And unless the major issues of the health system are changed by some type of reform, all the technology and information in the world won’t make much difference.
I’m fascinated by what I’ve read in your blog. Didn’t know anything like it existed.
So maybe you or one of your readers can be of help.
I’m disabled and have a ton of medical bills to keep track of and try to pay.
The only software I’ve found so far that could be helpful is Quickens MEM. But I’ve read a number of criticisms of it.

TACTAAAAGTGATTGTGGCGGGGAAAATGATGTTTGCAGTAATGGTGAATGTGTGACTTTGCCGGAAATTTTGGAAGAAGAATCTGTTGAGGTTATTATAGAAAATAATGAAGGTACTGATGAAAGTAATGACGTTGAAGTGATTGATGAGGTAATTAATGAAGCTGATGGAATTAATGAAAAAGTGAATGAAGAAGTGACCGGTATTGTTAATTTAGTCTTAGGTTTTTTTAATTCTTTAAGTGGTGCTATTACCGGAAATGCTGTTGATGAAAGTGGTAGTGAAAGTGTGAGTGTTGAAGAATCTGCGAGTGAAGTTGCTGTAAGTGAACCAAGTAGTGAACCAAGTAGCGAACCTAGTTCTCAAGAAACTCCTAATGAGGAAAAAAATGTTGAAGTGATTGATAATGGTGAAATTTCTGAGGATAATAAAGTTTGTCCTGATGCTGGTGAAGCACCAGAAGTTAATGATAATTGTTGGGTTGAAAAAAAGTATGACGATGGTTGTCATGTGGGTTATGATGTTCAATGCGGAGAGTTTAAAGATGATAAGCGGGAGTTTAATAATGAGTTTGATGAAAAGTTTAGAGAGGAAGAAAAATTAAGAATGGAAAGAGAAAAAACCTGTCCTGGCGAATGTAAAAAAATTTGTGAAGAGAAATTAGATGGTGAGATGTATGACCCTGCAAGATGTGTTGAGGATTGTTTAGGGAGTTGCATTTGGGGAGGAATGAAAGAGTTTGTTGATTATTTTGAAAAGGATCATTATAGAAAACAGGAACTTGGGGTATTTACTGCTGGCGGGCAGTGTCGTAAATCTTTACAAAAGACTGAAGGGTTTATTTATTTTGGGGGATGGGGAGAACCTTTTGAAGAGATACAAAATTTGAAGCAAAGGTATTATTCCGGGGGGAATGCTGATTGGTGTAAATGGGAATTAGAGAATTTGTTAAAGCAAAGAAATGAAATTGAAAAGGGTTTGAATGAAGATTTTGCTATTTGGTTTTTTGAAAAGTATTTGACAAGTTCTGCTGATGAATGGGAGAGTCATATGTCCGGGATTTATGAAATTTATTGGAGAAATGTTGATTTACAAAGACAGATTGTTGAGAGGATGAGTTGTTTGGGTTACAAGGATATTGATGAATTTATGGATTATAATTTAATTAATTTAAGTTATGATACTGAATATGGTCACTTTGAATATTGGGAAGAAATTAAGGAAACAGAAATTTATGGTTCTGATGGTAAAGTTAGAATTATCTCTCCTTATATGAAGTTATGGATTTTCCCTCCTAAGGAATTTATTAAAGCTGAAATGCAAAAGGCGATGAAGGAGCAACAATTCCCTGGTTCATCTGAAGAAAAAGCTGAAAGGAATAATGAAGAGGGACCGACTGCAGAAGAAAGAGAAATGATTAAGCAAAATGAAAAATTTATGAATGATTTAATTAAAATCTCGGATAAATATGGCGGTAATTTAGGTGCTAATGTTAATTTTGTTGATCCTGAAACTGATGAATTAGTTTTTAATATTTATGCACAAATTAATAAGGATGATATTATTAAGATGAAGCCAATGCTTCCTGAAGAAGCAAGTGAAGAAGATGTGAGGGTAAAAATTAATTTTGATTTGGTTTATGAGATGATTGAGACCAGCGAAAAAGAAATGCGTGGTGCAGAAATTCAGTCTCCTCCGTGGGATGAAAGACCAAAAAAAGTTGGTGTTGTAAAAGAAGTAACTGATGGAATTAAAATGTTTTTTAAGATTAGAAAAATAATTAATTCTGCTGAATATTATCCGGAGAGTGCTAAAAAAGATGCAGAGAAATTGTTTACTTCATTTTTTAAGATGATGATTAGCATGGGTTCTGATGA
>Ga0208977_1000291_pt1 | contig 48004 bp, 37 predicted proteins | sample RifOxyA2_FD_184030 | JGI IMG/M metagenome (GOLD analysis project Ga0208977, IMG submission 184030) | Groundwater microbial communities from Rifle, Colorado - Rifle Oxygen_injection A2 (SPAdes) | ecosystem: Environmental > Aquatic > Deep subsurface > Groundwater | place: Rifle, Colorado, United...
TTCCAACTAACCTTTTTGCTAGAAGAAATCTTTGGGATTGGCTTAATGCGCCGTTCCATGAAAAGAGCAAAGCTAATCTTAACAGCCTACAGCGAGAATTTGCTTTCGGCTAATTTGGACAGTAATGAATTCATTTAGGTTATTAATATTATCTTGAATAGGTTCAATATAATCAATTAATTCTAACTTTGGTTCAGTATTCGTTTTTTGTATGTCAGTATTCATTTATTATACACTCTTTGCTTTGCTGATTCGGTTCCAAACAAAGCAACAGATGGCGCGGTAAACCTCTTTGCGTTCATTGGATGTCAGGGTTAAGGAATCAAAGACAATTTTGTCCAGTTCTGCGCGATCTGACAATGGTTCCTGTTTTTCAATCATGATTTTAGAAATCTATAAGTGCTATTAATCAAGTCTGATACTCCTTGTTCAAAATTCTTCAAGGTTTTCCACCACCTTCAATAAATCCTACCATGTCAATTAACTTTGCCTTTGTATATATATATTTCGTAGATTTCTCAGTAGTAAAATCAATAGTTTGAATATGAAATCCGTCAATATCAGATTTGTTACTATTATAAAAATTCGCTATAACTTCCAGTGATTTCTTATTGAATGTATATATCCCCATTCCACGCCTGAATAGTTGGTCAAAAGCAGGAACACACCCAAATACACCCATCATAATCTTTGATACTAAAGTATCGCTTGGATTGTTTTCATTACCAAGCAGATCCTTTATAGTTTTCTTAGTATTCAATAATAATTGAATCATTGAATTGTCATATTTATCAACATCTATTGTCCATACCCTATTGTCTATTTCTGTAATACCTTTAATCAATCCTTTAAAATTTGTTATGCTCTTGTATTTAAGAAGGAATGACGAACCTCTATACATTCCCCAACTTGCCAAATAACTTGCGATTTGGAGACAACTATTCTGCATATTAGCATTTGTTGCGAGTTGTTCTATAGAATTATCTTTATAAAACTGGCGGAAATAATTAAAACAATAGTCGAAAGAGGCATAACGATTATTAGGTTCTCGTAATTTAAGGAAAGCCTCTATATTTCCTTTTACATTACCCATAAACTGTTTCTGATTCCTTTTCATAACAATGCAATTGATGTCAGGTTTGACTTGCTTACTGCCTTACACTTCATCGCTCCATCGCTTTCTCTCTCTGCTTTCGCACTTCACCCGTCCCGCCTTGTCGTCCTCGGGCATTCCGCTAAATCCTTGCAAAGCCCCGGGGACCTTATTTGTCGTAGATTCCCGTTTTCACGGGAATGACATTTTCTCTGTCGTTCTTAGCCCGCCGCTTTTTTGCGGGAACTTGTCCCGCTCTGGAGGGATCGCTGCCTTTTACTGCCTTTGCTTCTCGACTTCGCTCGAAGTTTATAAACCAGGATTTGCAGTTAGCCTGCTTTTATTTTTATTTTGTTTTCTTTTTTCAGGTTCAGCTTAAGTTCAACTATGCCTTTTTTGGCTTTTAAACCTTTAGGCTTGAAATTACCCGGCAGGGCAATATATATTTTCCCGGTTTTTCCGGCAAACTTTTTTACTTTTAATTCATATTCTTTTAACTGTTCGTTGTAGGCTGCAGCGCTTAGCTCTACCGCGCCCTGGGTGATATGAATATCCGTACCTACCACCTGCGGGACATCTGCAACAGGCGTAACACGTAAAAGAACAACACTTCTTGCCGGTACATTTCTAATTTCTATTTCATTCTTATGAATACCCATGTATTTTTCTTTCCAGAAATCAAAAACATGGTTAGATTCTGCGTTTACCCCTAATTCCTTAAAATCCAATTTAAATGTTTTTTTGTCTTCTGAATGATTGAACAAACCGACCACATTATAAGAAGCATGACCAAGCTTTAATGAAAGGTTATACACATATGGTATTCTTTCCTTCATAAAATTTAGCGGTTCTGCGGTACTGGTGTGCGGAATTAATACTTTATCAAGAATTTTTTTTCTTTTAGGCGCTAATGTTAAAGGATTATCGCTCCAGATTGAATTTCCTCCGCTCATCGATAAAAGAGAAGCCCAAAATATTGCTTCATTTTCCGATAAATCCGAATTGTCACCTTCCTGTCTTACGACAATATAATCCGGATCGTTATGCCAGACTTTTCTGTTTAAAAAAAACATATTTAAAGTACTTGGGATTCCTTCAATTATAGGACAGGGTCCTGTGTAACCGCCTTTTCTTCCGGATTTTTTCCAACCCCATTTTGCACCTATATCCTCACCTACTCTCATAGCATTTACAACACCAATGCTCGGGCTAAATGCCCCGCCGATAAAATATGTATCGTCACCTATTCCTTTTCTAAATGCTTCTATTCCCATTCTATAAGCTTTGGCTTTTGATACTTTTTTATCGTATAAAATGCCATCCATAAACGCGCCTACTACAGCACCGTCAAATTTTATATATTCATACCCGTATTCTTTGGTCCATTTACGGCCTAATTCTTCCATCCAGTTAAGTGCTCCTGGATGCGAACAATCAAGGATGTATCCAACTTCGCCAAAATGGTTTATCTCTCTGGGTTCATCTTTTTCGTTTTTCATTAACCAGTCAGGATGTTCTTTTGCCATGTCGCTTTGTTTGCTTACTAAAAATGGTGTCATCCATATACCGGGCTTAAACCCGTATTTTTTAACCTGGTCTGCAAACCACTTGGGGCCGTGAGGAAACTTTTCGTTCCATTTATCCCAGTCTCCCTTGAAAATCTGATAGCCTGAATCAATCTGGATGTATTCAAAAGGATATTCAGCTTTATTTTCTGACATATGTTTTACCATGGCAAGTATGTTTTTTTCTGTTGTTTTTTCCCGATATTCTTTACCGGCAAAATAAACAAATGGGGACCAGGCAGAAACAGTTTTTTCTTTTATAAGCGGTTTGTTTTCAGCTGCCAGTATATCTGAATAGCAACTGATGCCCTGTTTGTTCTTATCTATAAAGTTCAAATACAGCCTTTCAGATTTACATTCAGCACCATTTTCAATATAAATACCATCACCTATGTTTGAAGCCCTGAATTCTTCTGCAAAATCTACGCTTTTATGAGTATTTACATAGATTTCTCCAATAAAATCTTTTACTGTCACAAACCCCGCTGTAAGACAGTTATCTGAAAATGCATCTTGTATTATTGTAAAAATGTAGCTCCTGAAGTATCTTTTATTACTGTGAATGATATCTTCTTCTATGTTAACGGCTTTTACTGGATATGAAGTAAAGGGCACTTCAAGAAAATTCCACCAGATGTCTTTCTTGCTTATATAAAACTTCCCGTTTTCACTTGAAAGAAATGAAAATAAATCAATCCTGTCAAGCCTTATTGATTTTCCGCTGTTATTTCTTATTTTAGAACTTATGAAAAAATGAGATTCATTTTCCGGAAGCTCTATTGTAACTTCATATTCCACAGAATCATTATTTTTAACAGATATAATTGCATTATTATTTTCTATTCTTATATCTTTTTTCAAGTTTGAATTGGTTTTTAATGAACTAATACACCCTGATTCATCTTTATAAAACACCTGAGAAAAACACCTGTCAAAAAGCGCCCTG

Is there a better fairly easy to use medical expense manager software available? If yes, what’s the name?
Thanks in advance.
I guess it is hard to blame people at a technology conference for trying to sell what they have built. Nobody outside the industry has a prayer of solving the structural problems, and so they chip around the edges a little.
I think Klinke was a little ironic when he said the problem is not primarily technological — he’s right! But the technology compaines are playing politics as much as anyone else trying to achieve “vendor lock”…
Matthew, great summary of where that crowd is, but you omitted a big part of the equation.
Transparency of quality & cost data and the incentives (P4P) designed around this info to drive change in behavior.
That is what I call real consumerism.